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In flightless ‘Birds of Prey,’ Margot Robbie returns as Harley Quinn

Margot Robbie in "Birds of Prey."Claudette Barius/Associated Press

Nobody was expecting “Birds of Prey” to be “Little Women.” Still, there was reason to hope for some diverting superhero-genre kicks from this female-powered Margot Robbie showcase, whose full, Strangelove-ian title is actually — deep breath — “Birds of Prey (and the Fantabulous Emancipation of One Harley Quinn).”

If there was a saving grace to the DC cinematic universe’s underwhelming 2016 “Dirty Dozen” riff “Suicide Squad,” it was Robbie’s loopy turn as Harley, the Joker’s slinky, Betty Boop-accented thrall-slash-moll. With the character frequently wasted amid all of that movie’s stultifying supervillain mayhem, there seemed to be real potential in spinning her off into a vehicle of her own — and with a primarily female talent roster to boot. The supporting cast includes Rosie Perez, Mary Elizabeth Winstead, and Jurnee Smollett-Bell, of “Friday Night Lights.”


From left: Rosie Perez, Mary Elizabeth Winstead, Margot Robbie, Ella Jay Basco, and Jurnee Smolett-Bell in "Birds of Prey."Warner Bros./DC Entertainment

All that director Cathy Yan and company do with their intriguing opportunity is prove that they can, indeed, make an action flick just like dudes — right down to the last brutal, meat-headed, narratively deficient detail. (The film follows the lead of “Joker” among DC fare in carrying an R rating.) Beyond a few cool touches — Harley channeling Marilyn! Some butt-kicking set to a pitch-black cover of “Hit Me with Your Best Shot”! — the movie gets to be a slog, despite Robbie again giving it her mischievous all.

Harley may have been conceived as a freakish bride to the Joker’s Frankenstein, but that’s hardly a conceptual deal-breaker for the filmmakers. They launch right into their theme of women not allowing men to define them by informing us that she and “Mistah J” are kaput.

Harley doesn’t need her ex to get into trouble — in this case, overly formulaic business about a criminally coveted diamond that gets her tangled up with scruffily tenacious Gotham City cop Renee Montoya (Perez); tough-girl nightclub singer Dinah Lance (Smollett-Bell); and vengeful, crossbow-wielding mystery woman Huntress (Winstead). Newcomer Ella Jay Basco is also key to the plot as a sassy kid pickpocket — although you might wish her gastrointestinal state were a little less key, unless you’ve been jonesing for DC to cover “Bridesmaids” scatology.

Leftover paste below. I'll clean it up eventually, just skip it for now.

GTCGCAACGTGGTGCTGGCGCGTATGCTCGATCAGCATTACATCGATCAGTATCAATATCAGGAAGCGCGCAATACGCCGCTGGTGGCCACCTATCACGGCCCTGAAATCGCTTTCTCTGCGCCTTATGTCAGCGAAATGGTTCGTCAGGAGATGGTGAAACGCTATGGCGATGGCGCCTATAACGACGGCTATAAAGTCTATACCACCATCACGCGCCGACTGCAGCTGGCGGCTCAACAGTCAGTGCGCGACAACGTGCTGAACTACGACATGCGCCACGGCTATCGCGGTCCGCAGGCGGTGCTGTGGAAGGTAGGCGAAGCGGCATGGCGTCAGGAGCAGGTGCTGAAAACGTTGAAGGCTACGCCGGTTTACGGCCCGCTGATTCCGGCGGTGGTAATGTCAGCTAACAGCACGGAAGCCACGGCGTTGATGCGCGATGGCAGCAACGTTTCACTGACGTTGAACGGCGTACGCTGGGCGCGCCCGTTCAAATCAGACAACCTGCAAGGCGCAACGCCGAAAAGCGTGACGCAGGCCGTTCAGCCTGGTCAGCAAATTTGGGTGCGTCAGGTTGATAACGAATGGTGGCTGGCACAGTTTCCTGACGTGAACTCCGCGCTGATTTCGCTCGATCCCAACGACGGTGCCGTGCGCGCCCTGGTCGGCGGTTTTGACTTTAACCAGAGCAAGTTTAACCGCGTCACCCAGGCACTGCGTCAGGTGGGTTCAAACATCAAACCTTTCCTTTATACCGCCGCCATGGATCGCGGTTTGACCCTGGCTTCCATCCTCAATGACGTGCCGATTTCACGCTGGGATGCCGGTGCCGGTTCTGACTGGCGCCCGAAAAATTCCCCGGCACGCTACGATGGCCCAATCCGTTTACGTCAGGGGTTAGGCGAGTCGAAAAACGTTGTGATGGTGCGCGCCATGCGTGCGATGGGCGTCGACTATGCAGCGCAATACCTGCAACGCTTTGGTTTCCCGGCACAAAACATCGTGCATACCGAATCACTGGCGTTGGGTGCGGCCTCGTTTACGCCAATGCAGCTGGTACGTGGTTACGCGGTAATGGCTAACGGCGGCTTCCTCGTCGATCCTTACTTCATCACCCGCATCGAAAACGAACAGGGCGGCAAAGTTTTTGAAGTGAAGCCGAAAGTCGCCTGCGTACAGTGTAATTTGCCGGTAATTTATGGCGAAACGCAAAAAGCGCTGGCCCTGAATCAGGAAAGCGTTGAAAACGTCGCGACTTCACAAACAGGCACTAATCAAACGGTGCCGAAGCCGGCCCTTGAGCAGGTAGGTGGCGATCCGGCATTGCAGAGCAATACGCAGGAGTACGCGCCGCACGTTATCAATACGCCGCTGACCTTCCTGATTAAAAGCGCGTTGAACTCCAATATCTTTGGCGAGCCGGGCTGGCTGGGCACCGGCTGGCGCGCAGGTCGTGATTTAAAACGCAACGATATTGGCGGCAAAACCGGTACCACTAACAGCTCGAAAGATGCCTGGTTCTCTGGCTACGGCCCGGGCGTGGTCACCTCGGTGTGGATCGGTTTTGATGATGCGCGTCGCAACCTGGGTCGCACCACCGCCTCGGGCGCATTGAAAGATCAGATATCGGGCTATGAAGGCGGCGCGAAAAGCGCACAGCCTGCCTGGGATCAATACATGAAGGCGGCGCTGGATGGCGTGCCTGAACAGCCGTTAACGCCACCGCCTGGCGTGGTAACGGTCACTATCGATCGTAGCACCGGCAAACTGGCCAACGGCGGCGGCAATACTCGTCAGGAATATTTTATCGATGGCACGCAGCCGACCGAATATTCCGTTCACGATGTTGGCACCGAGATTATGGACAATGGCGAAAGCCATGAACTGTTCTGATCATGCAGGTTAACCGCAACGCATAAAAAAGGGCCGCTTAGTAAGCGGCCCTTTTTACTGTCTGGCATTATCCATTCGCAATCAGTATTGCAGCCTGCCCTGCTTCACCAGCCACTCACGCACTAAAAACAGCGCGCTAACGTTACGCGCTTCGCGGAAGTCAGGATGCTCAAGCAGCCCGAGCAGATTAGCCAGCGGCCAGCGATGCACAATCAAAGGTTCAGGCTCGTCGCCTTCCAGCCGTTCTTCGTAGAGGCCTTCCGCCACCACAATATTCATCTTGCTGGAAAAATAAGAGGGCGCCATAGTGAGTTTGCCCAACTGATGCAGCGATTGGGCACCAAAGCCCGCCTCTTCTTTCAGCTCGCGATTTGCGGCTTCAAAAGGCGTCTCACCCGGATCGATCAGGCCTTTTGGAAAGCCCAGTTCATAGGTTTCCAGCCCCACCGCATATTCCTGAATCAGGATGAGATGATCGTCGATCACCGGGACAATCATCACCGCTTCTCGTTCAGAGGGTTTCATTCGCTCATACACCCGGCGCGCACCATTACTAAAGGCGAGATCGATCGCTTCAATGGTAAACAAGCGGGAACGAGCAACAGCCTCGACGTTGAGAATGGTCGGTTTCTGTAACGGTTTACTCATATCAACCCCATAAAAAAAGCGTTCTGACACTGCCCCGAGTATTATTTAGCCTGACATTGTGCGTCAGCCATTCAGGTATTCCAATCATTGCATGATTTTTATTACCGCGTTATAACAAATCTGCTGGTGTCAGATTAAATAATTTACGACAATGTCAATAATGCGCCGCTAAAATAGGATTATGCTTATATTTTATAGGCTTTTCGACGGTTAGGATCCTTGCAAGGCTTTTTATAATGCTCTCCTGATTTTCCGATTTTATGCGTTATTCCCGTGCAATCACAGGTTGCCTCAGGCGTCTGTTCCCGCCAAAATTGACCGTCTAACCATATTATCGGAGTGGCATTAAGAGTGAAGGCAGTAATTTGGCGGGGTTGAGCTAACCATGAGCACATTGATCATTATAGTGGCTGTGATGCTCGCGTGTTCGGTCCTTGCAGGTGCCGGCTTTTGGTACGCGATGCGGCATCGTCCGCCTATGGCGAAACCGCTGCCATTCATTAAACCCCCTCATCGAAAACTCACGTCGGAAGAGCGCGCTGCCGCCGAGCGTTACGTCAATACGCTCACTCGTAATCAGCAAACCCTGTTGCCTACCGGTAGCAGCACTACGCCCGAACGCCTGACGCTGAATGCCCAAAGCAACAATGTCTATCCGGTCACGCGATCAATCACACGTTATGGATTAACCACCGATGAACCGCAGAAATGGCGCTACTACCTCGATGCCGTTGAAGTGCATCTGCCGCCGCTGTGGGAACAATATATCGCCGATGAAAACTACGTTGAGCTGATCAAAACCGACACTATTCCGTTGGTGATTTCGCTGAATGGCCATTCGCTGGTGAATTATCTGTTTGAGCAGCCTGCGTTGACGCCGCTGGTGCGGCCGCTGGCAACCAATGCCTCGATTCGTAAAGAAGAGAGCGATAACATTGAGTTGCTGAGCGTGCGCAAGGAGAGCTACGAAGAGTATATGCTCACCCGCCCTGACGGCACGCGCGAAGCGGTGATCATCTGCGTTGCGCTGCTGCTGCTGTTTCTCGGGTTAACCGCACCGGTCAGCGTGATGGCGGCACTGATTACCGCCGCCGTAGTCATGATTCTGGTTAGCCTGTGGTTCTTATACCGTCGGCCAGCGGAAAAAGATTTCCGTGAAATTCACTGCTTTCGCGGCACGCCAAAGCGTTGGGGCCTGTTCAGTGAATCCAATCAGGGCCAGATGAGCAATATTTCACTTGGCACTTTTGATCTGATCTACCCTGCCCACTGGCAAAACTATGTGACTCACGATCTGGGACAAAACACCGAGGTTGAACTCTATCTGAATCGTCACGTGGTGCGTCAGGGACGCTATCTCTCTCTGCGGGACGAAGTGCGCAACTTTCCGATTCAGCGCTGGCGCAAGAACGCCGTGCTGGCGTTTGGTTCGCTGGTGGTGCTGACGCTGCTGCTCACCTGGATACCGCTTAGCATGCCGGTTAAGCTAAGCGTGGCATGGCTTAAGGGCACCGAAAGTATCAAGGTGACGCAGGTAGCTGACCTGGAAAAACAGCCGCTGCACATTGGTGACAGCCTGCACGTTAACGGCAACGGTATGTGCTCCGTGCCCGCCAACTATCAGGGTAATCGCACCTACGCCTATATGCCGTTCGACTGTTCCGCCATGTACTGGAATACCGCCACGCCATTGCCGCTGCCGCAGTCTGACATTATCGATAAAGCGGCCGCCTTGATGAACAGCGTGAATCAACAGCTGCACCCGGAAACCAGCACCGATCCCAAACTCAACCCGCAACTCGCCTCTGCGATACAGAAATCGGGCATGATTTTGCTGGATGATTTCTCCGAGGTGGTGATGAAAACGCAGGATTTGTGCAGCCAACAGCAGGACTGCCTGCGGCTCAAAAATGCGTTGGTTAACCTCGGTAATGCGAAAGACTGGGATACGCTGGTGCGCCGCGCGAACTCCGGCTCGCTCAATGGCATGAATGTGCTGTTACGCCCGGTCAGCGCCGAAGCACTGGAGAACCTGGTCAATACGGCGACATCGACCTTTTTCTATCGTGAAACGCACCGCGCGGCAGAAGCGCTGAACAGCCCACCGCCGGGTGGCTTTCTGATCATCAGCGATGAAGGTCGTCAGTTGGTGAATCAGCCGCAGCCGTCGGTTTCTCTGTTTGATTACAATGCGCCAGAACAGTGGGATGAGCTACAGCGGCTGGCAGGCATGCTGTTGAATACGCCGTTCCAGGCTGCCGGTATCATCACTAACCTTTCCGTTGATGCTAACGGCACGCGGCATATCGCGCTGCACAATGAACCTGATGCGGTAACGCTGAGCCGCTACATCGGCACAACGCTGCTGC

The gals all end up running afoul of Roman Sionis (Ewan McGregor), a.k.a. Black Mask, a rising Gotham kingpin who’s as wacky as he is sadistic. The ever-sly McGregor has some fun with his gangster’s jaunty derangement, but the character’s dual nature seems accidental, like one more scattershot element in a whole collection of them. (And what’s his style — “Velvet Goldmine” or “Miami Vice”? Well, that depends on the scene.)

Robbie’s own skillful broadness is more consistent, but she’s also caught in the film’s awkward push-pull between cartoonish and graphically intense. She flashes wicked wit and dispenses skates-to-the-face punishment with striking acrobatic grace — but for what, ultimately? The title might trumpet Harley Quinn’s emancipation, but she again feels like a character trapped in a movie that’s mediocre at best.

Margot Robbie and Ewan McGregor in "Birds of Prey." Claudette Barius/Associated Press

Tom Russo can be reached at trusso2222@gmail.com.



Directed by Cathy Yan. Written by Christina Hodson. Starring Margot Robbie, Ewan McGregor, Rosie Perez, Mary Elizabeth Winstead, Jurnee Smollett-Bell. Boston theaters, suburbs, Jordan’s IMAX Reading and Natick. 109 minutes. R (strong violence and language throughout, and some sexual and drug material).